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Saturday, April 04, 2009


Over the last 3 yrs of cruising although i have by no means visited all the canals i have come to have a few favourite stretches but not a complete canal that is until my return to the Shropshire Union or the Shroppie as it is affectionately known to boaters. Sixty six miles and 47 locks make up the Shroppie

This return visit at a much slower pace has brought home to me what is so different to other canals. For one thing it must be one of the straightest with very few corners or bridge holes that restrict spotting oncoming boats and the way it was built to plough through whatever got in the way unlike other canals that followed the contours of the land the Shroppie goes through deep cuttings, across man made embankments and tunnels through solid rock.

Telford (1757-1834) was not just a builder of canals but also churches, bridges and roads like the London to Holyhead (A5). His intention with the Shroppie was to link the Birmingham canals with the sea at Ellesmere Port on as straight as possible time saving route by digging cuttings and using the soil to create embankments across lower ground avoiding previous canals that twisted and turned following the land contours that added miles and time to the journey.
Embankments like Shelmore that took 6 yrs to build and all because Lord Anson would not allow the canal to pass through Norbury park on lower ground causing Telford to skirt around Shelmore Wood on an embankment 1900yds long and 60` high in places.
Woodseaves Cutting 100` deep is today still likely to suffer land slips.

The Shroppie was the last canal that Telford built and fully opened in about 1835 upon the completion of the Autherly Jct. to Nantwich section that connected to the section to Chester.
The new town of Telford was named after him and he was buried in Westminster Abbey in 1834 just before the Shroppie fully opened.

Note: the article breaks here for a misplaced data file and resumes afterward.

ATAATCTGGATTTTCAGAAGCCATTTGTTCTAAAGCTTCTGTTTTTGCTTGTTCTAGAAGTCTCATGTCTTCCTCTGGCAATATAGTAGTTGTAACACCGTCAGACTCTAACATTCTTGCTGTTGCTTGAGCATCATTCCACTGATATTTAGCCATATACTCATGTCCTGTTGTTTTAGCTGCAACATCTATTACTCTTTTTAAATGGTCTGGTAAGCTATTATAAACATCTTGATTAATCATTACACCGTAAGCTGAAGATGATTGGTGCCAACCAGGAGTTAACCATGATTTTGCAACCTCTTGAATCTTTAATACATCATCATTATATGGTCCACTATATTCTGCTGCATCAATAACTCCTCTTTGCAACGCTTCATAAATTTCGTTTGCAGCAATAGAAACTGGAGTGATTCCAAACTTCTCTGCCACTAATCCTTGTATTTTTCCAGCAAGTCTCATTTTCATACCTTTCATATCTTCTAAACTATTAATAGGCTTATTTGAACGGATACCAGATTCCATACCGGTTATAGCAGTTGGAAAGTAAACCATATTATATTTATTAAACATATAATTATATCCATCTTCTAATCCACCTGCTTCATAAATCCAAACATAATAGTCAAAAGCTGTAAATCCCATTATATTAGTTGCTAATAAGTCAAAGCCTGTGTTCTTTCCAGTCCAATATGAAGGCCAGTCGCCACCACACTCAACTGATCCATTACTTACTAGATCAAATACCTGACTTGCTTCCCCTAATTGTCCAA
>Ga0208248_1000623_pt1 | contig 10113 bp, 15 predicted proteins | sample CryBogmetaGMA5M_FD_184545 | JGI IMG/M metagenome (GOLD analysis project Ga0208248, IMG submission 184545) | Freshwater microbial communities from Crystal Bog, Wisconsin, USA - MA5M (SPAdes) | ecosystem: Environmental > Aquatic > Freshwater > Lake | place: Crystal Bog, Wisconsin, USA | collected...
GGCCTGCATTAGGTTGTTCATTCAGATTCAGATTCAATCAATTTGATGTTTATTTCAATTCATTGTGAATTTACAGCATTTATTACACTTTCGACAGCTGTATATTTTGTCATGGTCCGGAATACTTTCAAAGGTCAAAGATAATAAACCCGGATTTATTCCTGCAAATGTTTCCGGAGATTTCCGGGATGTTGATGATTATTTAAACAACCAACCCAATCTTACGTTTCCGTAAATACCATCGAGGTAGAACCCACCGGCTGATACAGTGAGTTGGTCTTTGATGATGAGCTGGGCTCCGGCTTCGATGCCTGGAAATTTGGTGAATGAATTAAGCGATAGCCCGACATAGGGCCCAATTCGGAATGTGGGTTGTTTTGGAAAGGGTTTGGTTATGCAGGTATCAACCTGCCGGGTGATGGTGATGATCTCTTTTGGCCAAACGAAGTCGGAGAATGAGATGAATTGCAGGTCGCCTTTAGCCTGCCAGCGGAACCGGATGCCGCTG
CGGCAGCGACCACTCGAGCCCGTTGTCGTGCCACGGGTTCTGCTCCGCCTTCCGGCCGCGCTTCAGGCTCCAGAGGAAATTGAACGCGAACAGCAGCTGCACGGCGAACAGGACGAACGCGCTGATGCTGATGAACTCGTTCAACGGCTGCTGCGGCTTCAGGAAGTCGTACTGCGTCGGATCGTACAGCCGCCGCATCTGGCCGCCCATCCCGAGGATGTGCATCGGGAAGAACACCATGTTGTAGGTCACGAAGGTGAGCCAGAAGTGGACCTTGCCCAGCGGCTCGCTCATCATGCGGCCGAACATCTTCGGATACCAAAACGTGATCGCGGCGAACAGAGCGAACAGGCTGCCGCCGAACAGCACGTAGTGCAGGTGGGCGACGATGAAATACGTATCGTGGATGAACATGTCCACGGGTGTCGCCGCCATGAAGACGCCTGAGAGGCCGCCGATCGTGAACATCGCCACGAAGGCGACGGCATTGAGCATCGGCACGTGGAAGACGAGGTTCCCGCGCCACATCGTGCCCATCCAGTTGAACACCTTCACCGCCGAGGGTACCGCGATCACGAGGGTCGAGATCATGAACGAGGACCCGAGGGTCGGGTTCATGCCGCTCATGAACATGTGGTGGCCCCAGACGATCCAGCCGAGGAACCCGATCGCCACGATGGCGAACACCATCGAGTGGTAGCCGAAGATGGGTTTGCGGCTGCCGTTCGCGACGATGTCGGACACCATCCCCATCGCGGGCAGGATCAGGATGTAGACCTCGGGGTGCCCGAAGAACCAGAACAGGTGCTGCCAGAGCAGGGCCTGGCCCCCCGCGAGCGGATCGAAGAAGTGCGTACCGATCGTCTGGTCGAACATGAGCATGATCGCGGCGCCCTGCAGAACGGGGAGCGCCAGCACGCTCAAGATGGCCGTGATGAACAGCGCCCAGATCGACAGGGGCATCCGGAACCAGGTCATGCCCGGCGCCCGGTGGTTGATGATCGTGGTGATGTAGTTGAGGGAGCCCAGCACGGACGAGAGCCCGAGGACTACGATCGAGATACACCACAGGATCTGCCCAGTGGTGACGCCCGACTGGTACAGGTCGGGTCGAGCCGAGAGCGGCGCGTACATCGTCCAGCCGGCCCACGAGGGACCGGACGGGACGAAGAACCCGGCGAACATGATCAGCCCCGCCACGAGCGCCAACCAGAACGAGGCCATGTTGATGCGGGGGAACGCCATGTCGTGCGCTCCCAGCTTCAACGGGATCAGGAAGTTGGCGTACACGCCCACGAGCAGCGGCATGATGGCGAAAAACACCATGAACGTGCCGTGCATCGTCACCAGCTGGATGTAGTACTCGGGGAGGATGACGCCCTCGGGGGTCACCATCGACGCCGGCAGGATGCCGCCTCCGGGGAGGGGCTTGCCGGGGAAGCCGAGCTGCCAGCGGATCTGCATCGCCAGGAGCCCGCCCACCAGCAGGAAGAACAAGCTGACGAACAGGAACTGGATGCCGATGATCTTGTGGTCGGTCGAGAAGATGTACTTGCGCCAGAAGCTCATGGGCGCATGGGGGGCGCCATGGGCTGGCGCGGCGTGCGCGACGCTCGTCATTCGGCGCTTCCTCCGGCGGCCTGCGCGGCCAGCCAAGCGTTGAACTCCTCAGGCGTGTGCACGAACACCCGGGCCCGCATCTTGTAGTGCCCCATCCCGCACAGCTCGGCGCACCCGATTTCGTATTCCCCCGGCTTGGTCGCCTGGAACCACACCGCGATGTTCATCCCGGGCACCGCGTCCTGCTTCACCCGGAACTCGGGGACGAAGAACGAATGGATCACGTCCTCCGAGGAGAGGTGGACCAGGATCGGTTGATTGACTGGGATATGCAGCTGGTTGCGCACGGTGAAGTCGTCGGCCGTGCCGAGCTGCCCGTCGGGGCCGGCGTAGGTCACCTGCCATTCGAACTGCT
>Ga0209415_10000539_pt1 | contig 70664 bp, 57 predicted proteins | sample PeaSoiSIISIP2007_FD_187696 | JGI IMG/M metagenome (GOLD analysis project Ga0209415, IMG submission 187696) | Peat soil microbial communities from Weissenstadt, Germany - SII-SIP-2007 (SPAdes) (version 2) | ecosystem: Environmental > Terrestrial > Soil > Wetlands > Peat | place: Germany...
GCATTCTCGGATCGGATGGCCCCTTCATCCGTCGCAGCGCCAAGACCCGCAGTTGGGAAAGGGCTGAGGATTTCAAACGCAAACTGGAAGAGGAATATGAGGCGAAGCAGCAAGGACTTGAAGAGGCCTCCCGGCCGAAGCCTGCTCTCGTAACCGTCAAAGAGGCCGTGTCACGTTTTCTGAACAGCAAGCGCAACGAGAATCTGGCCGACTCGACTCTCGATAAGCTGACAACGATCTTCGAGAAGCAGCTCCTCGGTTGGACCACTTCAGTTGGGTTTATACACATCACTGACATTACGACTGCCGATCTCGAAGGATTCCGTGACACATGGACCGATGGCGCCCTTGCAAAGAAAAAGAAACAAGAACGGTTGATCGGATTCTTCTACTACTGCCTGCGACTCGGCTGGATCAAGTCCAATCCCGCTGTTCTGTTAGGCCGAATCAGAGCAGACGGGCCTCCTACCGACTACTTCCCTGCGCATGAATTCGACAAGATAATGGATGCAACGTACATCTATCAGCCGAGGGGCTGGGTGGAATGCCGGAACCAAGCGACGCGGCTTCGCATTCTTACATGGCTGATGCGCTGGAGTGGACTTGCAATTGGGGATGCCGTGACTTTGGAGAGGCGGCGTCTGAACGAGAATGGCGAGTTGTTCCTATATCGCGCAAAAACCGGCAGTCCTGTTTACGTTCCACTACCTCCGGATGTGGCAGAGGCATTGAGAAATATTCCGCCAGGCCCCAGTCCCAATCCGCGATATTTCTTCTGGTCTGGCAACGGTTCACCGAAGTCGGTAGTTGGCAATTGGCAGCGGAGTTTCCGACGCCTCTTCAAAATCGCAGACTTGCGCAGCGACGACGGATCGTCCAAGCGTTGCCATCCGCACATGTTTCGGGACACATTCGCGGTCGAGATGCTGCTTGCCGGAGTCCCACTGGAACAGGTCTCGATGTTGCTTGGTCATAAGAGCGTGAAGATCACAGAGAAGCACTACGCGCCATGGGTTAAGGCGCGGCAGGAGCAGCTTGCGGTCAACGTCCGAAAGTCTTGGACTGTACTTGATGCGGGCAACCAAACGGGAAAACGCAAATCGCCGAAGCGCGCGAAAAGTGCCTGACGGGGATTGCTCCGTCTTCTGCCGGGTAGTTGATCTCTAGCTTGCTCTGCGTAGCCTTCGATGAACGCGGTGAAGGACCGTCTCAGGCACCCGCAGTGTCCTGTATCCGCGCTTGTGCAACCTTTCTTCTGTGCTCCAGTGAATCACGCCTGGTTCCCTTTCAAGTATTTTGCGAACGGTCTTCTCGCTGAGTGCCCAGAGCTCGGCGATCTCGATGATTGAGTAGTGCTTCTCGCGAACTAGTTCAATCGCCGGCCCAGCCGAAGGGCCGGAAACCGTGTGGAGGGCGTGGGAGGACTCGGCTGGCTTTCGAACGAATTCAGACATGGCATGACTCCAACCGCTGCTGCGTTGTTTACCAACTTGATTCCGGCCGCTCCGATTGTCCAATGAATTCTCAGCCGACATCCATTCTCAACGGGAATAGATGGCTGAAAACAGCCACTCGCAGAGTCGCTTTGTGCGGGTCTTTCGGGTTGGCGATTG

One of many high bridges that span the deep cuttings.

Above is the entrance to Cowley Tunnel just 81yds long but as you can see in the pic below it has
been cut through solid rock, no brick linings as you would see in other tunnels and the picture below shows the exit and looking at the solid rock each side i`m wondering if this tunnel was longer at some time, mental note to check, unless someone out there can answer.
After Cowley Tunnel i made a brief stop at Gnosall below to get some bread and milk and have
some lunch.

Below entering the Shelmore Embankment past the stop lock for use in case of a canal breach the
gates at each end can be closed stopping a large section of the canal draining.
The end of the embankment brings me into Norbury Jct. where the Newport branch left the mainline. At the right front of picture NB Valerie and the arm can be seen behind but is very short and used for moorings and just one of a very long flight of locks remains in use as a dock.
When i arrived here i was moored 500yds back with poor Internet access but i learned that in the basin Wi-Fi can be picked up free courtesy of the boat yard so i moved for my second night.

No sooner had i left Norbury than i entered another cutting this one being Grub St cutting and below another of those high bridges unusual in that from the past it still has within it a short telegraph pole. In the past telegraph poles ran the length of the canal.


John and Fiona on nb Epiphany said...

Hi Les - not sure if you have passed us yet or not:-)The answer to your question about Cowley tunnel is here

Hope you enjoy Wales, hope to see you sometime later in the year. As you see from our blog we are past Hurleston!
John and Fiona

Les Biggs said...

Hello John/Fiona
Thanks for that info, i had a feeling it was longer.
No i haven`t passed you as i am taking things slowly as i don`t want to be on the Llangollen during half term.

NB Valerie & Steam Train by Les Biggs

NB Valerie & Steam Train by Les Biggs